Hi I just bought the particle photon recently from Core Electronics Australia.(Awesome store to buy electronic stuff)
When I plugged my particle the metal part on the top surface gets very hot,I cant keep my finger on it for motre than 2 seconds and it has a bad smell coming (a burning smell)
This is my first photon please help me solve this issue.
(its just only when the USB is plugged in from the computer,nothing else is plugged into it)
Sounds like it’s damaged. You might want to talk to them and have it replaced.
That’s definitely not right. The surface of the metal can of the one on my desk is 21.6°C, within a few degrees of room temperature.
What should one do if they have this same problem? I am having the same problem with my Particle Electron, except it does not seem to be from the metal. It gets really hot on the little black box right above the Mode Button.
What is your input voltage? and to what pin is that voltage applied? Do you have a battery plugged into the LiPo connector? If so, is it the same “stock” battery it shipped with? If not, what type of battery? i.e. chemistry? voltage? capacity? etc.
Are you talking about this component? (circled in red)
If so, the schematics seem to indicate that is the 2.2uH inductor connected to Pin 1 on the TPS62291 (the 3.3V Regulator.) That why I ask all the voltage input questions.
I had the Electron powered via VIN pin with 5V but I experienced no problems (I did not notice any issues with performance or heat). I disconnected the Electron to create a prototype circuit board. I placed the Electron on a breadboard and found the component circled in red above to be very hot. Later when testing my prototype circuit board, I found that my Serial1 port would not work. I confirmed the issue to lie in the Electron with a separate GPS module and a Particle Photon).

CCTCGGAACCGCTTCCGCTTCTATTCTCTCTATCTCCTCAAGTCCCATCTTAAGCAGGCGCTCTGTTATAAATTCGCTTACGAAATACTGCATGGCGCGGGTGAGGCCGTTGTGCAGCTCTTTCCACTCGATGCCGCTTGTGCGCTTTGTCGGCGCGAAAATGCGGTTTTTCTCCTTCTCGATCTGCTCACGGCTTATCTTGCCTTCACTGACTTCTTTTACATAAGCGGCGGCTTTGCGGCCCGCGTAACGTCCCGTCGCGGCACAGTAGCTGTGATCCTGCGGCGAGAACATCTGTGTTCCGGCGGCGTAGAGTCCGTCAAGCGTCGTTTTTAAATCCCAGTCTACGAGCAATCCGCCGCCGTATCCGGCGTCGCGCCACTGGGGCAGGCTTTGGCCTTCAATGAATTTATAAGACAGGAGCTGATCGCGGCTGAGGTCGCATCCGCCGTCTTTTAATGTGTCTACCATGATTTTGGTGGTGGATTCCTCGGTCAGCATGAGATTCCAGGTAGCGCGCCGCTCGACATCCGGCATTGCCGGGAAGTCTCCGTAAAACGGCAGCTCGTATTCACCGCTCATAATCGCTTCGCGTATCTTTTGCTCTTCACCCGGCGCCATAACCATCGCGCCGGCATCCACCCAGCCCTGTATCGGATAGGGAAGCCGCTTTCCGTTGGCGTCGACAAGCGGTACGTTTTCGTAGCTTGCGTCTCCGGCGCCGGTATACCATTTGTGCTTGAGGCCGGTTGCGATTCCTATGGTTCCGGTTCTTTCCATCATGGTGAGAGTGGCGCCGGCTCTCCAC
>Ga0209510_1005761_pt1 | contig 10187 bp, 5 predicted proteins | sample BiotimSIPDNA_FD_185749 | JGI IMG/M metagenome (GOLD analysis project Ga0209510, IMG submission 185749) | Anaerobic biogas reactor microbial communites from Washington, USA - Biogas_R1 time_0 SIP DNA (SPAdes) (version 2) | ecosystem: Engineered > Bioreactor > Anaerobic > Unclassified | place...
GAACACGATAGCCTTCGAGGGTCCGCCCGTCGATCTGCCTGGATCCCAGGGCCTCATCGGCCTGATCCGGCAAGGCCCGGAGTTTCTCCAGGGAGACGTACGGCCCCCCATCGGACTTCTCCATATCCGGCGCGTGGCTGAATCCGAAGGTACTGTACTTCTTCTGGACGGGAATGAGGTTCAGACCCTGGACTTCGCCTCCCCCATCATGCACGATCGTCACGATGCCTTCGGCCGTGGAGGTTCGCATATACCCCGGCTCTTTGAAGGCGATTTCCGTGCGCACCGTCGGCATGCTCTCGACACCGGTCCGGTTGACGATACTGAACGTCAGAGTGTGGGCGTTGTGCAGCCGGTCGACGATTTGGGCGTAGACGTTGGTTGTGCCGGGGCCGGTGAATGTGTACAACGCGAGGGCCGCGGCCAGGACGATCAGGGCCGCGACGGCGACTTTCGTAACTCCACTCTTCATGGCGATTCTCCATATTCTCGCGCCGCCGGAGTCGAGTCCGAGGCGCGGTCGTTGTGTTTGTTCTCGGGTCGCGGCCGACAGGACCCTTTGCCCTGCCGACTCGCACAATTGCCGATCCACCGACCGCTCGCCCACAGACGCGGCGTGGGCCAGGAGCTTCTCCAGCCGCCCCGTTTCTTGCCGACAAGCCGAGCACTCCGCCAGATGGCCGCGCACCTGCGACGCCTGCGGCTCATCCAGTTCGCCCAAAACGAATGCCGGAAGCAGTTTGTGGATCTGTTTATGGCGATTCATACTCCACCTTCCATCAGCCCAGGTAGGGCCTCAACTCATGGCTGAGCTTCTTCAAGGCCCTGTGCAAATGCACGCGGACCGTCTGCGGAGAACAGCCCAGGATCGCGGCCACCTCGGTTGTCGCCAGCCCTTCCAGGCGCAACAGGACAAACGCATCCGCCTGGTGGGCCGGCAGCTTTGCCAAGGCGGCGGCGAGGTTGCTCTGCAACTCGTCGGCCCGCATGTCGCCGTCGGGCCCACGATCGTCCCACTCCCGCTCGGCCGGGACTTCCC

Currently I have my Electron solely plugged into the USB (connected to a computer) and the LiPo battery. The battery is connected and currently reads 3.42 V. I don’t have a thermometer for electrical parts, but using a mouth thermometer I’m reading temperatures over 109 F on both the component described above and the ublox module.
Since you’re on a breadboard, can you confirm what the current draw is on your electron? That would help confirm that something is drawing too much current from the 3.3 volt rail. Also inspect your u-blox module to make sure that the shroud isn’t dented downward. Which could possibly cause some kind of short circuit. I would also look for some sort of damage shorting to the serial pins as well, since you’re experiencing UART problems.
I do not have an electron, or a thermometer, to confirm what the standard operating temp is. So I might have to punt to @rickkas7, @peekay123 or another hardware guru @KyleG?
None of the devices should be hot to the touch - you should submit a support request if that occurs.